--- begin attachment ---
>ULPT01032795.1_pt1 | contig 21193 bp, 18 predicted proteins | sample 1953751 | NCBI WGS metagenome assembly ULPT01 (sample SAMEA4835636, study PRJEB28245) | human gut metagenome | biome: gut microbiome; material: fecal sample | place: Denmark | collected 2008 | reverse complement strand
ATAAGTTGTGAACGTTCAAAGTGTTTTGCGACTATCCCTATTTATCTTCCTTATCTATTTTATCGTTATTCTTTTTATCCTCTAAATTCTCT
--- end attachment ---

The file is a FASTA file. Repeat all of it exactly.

>ULPT01032795.1_pt1 | contig 21193 bp, 18 predicted proteins | sample 1953751 | NCBI WGS metagenome assembly ULPT01 (sample SAMEA4835636, study PRJEB28245) | human gut metagenome | biome: gut microbiome; material: fecal sample | place: Denmark | collected 2008 | reverse complement strand
ATAAGTTGTGAACGTTCAAAGTGTTTTGCGACTATCCCTATTTATCTTCCTTATCTATTTTATCGTTATTCTTTTTATCCTCTAAATTCTCT